BOOK OF CHRISTMAS - online book

The Customs, Ceremonies, Traditions, Superstitions, Fun, Feeling,
And Festivities Of The Christmas Season.

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ST. DISTAFF'S DAY.
219
the supremacy of the spirit of fun over his laborious rival, for this one day more—and a challenge into his court:—and this 'challenge was answered by the maidens, and the mischief re­torted, by sluicing the clowns with pails of water. It was, in fact, a merry contest between these two elements, of water and of fire ;—and may be looked upon as typical of that more mat­ter-of-fact extinction, which was about to be finally given to the lights of the season, when the sports of this day should be con­cluded. Herrick's poem, on the subject—which we must quote from the " Hesperides,"—includes all that is known of the an­cient observances of St. Distaff's day.—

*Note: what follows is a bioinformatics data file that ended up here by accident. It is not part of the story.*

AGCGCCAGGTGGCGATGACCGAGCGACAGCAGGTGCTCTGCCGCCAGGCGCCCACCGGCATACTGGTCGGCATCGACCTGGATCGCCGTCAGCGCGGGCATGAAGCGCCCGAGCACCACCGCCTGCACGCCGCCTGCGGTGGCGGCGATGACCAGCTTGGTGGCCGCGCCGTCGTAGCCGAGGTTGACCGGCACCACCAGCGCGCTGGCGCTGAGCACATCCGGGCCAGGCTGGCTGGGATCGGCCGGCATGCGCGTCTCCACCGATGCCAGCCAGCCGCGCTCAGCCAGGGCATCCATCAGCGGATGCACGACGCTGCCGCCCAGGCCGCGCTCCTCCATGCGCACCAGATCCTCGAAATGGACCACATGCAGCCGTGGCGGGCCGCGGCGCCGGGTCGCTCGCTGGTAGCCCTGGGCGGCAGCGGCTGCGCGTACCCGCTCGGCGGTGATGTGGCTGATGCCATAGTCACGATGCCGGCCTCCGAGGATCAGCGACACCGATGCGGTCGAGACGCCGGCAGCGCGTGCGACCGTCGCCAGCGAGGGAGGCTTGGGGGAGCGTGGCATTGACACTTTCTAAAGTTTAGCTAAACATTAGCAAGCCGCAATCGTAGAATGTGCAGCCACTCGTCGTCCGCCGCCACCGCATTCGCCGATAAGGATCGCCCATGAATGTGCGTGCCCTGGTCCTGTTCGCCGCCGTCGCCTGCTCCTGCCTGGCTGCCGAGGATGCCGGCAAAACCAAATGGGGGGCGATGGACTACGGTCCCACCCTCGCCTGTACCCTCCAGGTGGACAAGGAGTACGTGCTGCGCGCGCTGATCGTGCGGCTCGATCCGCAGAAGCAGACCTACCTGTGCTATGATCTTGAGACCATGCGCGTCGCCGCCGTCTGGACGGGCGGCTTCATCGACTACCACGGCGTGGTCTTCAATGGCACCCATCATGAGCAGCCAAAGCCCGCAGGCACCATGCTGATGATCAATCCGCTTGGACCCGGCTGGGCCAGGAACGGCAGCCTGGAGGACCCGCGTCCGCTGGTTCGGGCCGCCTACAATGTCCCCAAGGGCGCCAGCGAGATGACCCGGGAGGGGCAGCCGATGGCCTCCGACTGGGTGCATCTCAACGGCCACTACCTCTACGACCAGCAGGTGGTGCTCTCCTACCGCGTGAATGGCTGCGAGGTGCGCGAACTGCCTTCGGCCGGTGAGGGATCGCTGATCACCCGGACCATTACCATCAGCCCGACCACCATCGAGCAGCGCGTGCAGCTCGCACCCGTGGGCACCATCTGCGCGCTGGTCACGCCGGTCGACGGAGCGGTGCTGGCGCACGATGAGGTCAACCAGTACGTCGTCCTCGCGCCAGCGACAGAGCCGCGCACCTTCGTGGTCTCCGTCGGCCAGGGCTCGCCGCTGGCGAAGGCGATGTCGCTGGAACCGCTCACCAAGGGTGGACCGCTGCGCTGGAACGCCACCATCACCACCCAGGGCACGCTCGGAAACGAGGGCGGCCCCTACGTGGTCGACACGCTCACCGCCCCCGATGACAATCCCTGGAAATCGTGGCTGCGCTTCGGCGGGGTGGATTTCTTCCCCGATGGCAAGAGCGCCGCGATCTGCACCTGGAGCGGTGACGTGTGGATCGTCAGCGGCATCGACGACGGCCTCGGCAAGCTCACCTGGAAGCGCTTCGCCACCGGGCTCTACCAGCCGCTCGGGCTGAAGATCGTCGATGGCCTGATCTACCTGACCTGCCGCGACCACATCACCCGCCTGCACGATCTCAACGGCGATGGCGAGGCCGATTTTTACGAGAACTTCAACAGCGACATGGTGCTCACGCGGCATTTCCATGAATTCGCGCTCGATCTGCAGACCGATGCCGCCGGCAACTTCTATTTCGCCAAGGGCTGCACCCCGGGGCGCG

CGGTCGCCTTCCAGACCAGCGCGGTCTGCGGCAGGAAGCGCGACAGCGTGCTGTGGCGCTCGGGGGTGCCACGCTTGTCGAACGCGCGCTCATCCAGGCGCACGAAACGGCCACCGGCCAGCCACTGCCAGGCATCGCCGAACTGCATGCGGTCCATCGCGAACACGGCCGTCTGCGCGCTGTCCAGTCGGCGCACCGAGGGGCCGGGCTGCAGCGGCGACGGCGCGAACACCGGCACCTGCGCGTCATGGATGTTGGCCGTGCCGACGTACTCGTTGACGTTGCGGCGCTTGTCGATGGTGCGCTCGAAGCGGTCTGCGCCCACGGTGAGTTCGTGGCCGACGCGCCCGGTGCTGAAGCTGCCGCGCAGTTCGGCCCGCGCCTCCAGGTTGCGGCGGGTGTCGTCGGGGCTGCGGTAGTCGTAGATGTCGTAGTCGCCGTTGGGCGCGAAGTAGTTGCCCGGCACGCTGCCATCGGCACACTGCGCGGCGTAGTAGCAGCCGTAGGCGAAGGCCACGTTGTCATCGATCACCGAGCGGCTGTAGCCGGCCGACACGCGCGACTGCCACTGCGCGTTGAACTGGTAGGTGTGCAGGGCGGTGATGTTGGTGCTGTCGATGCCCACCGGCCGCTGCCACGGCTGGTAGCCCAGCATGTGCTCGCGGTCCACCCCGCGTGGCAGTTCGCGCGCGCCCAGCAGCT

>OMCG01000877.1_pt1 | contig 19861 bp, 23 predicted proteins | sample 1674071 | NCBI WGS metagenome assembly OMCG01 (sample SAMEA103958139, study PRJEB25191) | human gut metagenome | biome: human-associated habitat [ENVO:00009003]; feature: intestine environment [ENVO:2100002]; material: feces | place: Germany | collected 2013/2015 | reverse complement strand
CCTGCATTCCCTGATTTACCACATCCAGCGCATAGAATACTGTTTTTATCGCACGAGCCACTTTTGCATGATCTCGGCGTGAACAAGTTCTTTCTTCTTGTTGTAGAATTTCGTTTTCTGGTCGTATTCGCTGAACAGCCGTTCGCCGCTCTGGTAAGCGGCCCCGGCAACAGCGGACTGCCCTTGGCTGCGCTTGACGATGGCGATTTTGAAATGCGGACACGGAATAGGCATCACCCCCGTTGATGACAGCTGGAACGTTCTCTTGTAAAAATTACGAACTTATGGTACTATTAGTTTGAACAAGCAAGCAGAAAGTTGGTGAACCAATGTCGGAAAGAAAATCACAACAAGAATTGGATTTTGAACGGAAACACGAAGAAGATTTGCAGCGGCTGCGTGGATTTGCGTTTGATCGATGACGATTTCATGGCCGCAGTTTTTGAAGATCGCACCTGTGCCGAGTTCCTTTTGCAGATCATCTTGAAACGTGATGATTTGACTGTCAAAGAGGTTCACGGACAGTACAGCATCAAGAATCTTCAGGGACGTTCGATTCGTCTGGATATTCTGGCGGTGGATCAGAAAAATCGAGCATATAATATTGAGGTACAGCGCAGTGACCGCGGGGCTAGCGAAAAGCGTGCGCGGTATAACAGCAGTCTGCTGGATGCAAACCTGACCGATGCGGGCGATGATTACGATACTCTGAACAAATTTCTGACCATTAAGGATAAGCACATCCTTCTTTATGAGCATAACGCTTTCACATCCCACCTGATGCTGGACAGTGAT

" Partly work and partly play, You must on S. Distaff's day; From the plough soone free your teame, Then come home and fother#them, If the maides a spinning goe, Burne the flax, and fire the tow ;
*           *           *           *
Bring in pailes of water then,
Let the maides bewash the men:—
Give S. Distaffe all the right,
Then bid Christmas sport good-night:
And next morrow, every one
To his own vocation."
Our Revels now are ended;—and our Christmas prince must abdicate. In flinging down his wand of misrule, we trust there is no reason why he should—like Prospero, when his charms were over, and he broke his staff—drown this, his book, "deeper than did ever plummet sound." The spells which it contains are, we believe, all innocent;—and we trust it may sur­vive, to furnish the directions for many a future scheme of Christ­mas happiness.
And now Father Christmas has, at length, departed ;—but not till the youngsters had got from the merry old man his last bon­bon. The school-boy, too, has clung to the skirts of the patri­arch's coat, and followed him as far as he could. And farther
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